By extension, all Taliban, majority of who are Pashtun tribesman, are categorised the same way. Later in the book we see the same tropes played out: that bearded Afghan men with turbans sexually exploit children, oppress their women and practise a fanatical and zealous form of Islam that deserves nothing but condemnation. 

In A Thousand Splendid Suns, the protagonist is a woman but the themes are almost the same – violence and abuse. Published in 2007, it, too, became a bestseller and according to Hosseini, he wanted to tell a story that dealt with the plight of Afghan women: “I went to Kabul [in 2003], and I recall seeing these burqa-clad women sitting at street corners, with four, five, six children, begging for change.”

The story deals with the ‘heroic tale’ of two women married to a much older man. Age 15, Mariam is a child-bride, and Laila an unrivalled beauty, are both raped, abused and forced to cover by their vile husband – Rasheed, a staunch follower of the Sharia system (‘Islamic Law’) implemented by the Taliban. 

The book was applauded universally by Western commentators, with the female lead characters described as “stunningly heroic whose spirits somehow grasp the dimmest rays of hope” and Rasheed as “one of the most repulsive males in recent literature”. And again, Rasheed the antagonist is an ethnic Pashtun (as are the Taliban), and his two wives both Tajik (another persecuted ethnic group in Afghanistan). 

The themes of female victimhood, minority oppression and the yearning for freedom is exactly what the US and its allies needed in maintaining — and justifying — their illegal occupation. Afghanistan is a scary place, and without the invasion, unspeakable crimes would take place. Hosseini himself is publicly noted for backing the US led invasion of 2001, and he maintains, without apology, a close allyship with G W Bush.

While Hosseini makes clear that his novels are fiction, they represent for many, the only window into Afghanistan. A similar genre of literature, seeking to profit from war has also arisen. 

The Swallows of Kabul (written by the Algerian author Yasmina Khadra in 2002) tells a similar story of oppression, abuse and exploitation. Storyteller’s Daughter published in 2004 by Saira Shah, a British Afghan (daughter of the famous Sufi writer Idries Shah) tells a part autobiographical and part-fiction tale of the difficult reality of Afghanistan. Many other books, including: Three Cups of Tea, The Bookseller of Kabul, The Favoured Daughter repeat the same theme and style.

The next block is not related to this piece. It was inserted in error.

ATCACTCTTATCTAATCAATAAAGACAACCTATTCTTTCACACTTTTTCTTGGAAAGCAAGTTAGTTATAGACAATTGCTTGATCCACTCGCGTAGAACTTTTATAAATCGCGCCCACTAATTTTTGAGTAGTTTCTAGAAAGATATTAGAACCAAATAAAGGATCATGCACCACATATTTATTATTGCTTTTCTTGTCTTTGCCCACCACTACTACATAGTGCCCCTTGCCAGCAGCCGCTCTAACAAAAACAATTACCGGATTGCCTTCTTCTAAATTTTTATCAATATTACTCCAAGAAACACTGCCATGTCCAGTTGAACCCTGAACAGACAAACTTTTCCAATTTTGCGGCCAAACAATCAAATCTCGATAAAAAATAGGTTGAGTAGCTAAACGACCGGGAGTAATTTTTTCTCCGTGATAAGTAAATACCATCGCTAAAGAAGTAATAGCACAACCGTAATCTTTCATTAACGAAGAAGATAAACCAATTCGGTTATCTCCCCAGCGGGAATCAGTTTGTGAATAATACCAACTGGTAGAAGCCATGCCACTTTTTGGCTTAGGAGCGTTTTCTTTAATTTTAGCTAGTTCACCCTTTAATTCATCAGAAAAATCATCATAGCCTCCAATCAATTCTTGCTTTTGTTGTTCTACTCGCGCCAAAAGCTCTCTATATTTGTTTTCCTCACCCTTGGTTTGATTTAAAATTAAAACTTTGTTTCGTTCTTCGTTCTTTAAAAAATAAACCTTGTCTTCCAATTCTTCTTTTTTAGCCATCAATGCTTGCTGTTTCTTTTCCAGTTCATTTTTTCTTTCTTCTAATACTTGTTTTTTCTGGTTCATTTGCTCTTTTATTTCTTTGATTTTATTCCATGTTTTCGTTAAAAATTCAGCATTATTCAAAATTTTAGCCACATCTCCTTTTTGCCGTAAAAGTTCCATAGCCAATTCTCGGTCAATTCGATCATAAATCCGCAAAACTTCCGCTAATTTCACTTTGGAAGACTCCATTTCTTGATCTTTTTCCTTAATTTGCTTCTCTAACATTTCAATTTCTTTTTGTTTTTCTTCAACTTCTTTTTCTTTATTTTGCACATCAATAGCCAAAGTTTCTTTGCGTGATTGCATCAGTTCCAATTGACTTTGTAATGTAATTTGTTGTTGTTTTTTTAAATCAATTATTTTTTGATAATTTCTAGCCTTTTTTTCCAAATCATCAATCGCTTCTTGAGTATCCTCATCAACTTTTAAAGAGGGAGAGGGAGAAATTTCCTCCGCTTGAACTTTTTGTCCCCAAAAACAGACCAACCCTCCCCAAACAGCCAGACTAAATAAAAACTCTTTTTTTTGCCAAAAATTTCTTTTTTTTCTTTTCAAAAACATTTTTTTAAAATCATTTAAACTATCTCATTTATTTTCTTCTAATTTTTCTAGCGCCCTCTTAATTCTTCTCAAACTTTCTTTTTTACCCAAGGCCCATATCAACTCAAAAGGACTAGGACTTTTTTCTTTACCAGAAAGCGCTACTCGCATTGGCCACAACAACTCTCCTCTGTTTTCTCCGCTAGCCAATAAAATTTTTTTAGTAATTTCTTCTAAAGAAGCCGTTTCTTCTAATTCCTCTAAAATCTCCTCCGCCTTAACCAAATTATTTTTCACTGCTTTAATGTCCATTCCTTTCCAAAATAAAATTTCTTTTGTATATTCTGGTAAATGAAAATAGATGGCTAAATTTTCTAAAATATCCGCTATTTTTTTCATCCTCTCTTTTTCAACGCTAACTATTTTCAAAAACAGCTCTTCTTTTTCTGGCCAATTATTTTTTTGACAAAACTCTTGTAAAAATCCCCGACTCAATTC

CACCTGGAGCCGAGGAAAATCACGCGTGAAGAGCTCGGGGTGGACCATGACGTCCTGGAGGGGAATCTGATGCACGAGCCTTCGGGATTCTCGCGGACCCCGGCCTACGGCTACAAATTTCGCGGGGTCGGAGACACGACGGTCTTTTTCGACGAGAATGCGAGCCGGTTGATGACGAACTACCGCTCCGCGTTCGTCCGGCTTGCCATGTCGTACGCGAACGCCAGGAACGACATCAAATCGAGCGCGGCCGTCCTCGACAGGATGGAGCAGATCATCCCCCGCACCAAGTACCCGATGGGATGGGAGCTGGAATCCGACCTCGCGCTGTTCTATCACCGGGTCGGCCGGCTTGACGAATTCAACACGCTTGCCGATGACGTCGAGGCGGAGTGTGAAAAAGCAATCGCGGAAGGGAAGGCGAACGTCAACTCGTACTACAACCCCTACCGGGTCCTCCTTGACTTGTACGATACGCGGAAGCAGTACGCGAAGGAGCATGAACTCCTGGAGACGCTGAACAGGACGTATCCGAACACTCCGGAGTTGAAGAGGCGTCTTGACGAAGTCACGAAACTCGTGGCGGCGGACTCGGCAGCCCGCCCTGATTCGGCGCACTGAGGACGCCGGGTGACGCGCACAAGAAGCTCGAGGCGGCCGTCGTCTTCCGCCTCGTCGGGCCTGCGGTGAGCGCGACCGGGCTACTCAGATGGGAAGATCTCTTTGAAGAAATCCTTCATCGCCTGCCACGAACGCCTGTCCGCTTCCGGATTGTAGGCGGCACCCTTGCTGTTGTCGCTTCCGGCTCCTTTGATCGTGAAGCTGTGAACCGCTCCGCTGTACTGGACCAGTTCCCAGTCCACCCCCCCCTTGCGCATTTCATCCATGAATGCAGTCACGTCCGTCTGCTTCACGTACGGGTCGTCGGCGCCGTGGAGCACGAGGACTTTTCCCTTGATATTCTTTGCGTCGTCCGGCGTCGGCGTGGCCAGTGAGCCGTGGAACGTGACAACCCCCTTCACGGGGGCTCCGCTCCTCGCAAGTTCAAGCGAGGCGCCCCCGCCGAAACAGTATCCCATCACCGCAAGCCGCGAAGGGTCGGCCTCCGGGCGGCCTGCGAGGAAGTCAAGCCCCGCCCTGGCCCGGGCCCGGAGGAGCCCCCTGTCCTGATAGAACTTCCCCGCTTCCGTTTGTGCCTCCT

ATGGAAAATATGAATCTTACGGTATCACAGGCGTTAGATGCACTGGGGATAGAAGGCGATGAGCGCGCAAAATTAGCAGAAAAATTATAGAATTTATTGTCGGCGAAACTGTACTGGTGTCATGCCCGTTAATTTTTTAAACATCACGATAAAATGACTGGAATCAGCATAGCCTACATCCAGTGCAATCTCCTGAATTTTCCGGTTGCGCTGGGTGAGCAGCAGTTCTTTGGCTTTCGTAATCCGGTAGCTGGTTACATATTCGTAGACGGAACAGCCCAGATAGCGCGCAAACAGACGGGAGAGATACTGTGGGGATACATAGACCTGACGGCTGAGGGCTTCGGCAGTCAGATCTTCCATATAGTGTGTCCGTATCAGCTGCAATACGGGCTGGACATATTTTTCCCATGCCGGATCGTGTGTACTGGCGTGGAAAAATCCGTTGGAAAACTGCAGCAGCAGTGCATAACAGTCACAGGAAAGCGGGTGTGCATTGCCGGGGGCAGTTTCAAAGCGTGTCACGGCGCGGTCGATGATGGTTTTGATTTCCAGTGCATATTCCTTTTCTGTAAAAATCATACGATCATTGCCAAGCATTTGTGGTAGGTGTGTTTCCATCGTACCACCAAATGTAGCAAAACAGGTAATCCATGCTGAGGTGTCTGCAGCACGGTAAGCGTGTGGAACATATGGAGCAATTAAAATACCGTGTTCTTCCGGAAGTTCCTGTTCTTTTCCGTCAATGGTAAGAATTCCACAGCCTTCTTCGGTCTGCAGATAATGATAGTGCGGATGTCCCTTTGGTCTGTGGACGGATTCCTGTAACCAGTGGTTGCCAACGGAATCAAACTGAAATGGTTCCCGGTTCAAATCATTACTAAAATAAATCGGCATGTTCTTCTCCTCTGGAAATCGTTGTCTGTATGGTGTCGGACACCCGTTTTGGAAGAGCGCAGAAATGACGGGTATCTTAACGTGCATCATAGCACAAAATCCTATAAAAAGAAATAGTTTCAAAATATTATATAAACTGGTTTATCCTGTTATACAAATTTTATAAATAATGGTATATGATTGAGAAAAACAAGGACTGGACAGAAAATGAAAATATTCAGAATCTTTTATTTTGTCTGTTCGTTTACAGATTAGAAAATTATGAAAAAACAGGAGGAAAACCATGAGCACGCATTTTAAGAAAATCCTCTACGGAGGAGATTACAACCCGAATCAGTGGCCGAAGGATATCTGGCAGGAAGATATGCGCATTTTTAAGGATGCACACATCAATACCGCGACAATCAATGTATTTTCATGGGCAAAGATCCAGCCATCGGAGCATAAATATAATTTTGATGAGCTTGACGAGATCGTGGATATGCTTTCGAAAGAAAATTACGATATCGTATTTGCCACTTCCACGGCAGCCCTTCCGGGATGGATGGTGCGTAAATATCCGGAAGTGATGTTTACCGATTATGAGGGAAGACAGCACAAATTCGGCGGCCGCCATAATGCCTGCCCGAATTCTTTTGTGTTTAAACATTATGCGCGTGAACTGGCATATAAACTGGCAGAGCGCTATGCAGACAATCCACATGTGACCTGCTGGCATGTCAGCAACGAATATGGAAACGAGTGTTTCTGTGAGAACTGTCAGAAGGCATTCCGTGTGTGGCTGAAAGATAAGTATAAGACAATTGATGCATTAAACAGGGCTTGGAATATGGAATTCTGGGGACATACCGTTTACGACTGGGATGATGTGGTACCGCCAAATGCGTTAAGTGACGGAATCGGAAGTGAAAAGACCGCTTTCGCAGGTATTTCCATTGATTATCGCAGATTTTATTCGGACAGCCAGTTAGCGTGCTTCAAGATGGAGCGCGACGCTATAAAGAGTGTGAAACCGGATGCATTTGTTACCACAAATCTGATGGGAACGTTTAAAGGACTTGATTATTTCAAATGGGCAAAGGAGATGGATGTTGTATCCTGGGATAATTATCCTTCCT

In 2017, even Angelina Jolie jumped on the cause of ‘giving a voice to the voiceless’ and produced a heart-wrenching animation, The Breadwinner, a story of a young girl, overcoming incredible adversity in a barbaric and hostile land to provide for her family. 

The richness and diversity of Afghanistan and its people has been muted by dangerously reductive stories, which despite their good intentions, have amplified one reality and buried several others.

In a recent interview Hosseini said: “[Afghanistan] is a beautiful country, filled with beautiful people, who have poetry in their soul, who are humble, who are hospitable and who are kind. They don’t deserve the 40 years of violence and prosecution and cruelties that they’ve endured..”

Most people would agree with this statement. It’s a shame that he has failed to reflect this message anywhere in his books. It is a shame that he has fuelled tribalism (something he claims to detest), through one-dimensional characterisation of the majority ethnic Pashtuns. And it is a shame that he has pushed for women’s liberation and rights through the tool of war and foreign occupation, overlooking the death and destruction of his homeland that has resulted in over 100,000 dead, 5 million displaced and countless more injured and traumatised for generations to come.

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Source: TRT World